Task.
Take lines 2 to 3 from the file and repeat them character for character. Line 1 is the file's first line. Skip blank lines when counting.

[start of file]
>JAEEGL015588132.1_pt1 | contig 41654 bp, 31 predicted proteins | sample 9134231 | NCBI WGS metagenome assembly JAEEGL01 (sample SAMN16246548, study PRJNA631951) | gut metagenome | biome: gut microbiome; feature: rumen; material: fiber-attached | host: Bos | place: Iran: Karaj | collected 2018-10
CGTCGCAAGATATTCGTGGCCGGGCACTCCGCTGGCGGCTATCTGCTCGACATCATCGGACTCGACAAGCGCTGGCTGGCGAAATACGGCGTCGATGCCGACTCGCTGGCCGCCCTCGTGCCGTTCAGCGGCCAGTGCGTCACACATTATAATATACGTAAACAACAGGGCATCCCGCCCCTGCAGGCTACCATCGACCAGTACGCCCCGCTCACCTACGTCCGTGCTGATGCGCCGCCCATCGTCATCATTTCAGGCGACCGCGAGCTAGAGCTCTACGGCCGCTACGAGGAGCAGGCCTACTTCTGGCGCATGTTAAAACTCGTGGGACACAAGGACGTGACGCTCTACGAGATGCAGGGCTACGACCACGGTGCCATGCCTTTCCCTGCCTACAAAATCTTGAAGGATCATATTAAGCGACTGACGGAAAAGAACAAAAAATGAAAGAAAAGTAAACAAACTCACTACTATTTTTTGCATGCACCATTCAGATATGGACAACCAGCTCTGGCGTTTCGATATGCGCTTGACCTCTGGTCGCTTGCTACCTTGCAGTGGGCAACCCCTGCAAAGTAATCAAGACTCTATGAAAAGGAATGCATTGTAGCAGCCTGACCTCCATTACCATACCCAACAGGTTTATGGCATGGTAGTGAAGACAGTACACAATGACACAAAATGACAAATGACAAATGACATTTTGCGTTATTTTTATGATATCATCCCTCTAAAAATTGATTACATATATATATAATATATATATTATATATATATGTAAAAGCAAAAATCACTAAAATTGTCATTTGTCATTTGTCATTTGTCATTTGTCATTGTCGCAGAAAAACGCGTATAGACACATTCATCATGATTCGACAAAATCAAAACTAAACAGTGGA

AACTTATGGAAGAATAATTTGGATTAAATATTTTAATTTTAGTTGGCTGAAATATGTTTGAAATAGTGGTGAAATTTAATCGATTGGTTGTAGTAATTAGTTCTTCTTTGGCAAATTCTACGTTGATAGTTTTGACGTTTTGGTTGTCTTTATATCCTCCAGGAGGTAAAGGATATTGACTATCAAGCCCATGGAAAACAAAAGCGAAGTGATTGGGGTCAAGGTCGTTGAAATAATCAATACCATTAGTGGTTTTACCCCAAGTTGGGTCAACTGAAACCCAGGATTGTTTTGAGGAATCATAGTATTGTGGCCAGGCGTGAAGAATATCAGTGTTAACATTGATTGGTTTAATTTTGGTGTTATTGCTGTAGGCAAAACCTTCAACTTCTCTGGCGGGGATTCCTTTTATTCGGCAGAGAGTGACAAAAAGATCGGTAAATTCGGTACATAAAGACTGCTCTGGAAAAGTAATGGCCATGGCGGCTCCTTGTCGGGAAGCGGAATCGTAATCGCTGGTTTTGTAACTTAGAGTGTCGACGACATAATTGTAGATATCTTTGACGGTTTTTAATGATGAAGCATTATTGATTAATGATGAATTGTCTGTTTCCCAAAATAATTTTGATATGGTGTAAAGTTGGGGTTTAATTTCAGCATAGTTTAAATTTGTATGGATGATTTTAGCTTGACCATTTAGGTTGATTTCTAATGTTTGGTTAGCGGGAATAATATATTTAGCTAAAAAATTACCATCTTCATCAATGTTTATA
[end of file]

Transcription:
CGTCGCAAGATATTCGTGGCCGGGCACTCCGCTGGCGGCTATCTGCTCGACATCATCGGACTCGACAAGCGCTGGCTGGCGAAATACGGCGTCGATGCCGACTCGCTGGCCGCCCTCGTGCCGTTCAGCGGCCAGTGCGTCACACATTATAATATACGTAAACAACAGGGCATCCCGCCCCTGCAGGCTACCATCGACCAGTACGCCCCGCTCACCTACGTCCGTGCTGATGCGCCGCCCATCGTCATCATTTCAGGCGACCGCGAGCTAGAGCTCTACGGCCGCTACGAGGAGCAGGCCTACTTCTGGCGCATGTTAAAACTCGTGGGACACAAGGACGTGACGCTCTACGAGATGCAGGGCTACGACCACGGTGCCATGCCTTTCCCTGCCTACAAAATCTTGAAGGATCATATTAAGCGACTGACGGAAAAGAACAAAAAATGAAAGAAAAGTAAACAAACTCACTACTATTTTTTGCATGCACCATTCAGATATGGACAACCAGCTCTGGCGTTTCGATATGCGCTTGACCTCTGGTCGCTTGCTACCTTGCAGTGGGCAACCCCTGCAAAGTAATCAAGACTCTATGAAAAGGAATGCATTGTAGCAGCCTGACCTCCATTACCATACCCAACAGGTTTATGGCATGGTAGTGAAGACAGTACACAATGACACAAAATGACAAATGACAAATGACATTTTGCGTTATTTTTATGATATCATCCCTCTAAAAATTGATTACATATATATATAATATATATATTATATATATATGTAAAAGCAAAAATCACTAAAATTGTCATTTGTCATTTGTCATTTGTCATTTGTCATTGTCGCAGAAAAACGCGTATAGACACATTCATCATGATTCGACAAAATCAAAACTAAACAGTGGA

AACTTATGGAAGAATAATTTGGATTAAATATTTTAATTTTAGTTGGCTGAAATATGTTTGAAATAGTGGTGAAATTTAATCGATTGGTTGTAGTAATTAGTTCTTCTTTGGCAAATTCTACGTTGATAGTTTTGACGTTTTGGTTGTCTTTATATCCTCCAGGAGGTAAAGGATATTGACTATCAAGCCCATGGAAAACAAAAGCGAAGTGATTGGGGTCAAGGTCGTTGAAATAATCAATACCATTAGTGGTTTTACCCCAAGTTGGGTCAACTGAAACCCAGGATTGTTTTGAGGAATCATAGTATTGTGGCCAGGCGTGAAGAATATCAGTGTTAACATTGATTGGTTTAATTTTGGTGTTATTGCTGTAGGCAAAACCTTCAACTTCTCTGGCGGGGATTCCTTTTATTCGGCAGAGAGTGACAAAAAGATCGGTAAATTCGGTACATAAAGACTGCTCTGGAAAAGTAATGGCCATGGCGGCTCCTTGTCGGGAAGCGGAATCGTAATCGCTGGTTTTGTAACTTAGAGTGTCGACGACATAATTGTAGATATCTTTGACGGTTTTTAATGATGAAGCATTATTGATTAATGATGAATTGTCTGTTTCCCAAAATAATTTTGATATGGTGTAAAGTTGGGGTTTAATTTCAGCATAGTTTAAATTTGTATGGATGATTTTAGCTTGACCATTTAGGTTGATTTCTAATGTTTGGTTAGCGGGAATAATATATTTAGCTAAAAAATTACCATCTTCATCAATGTTTATA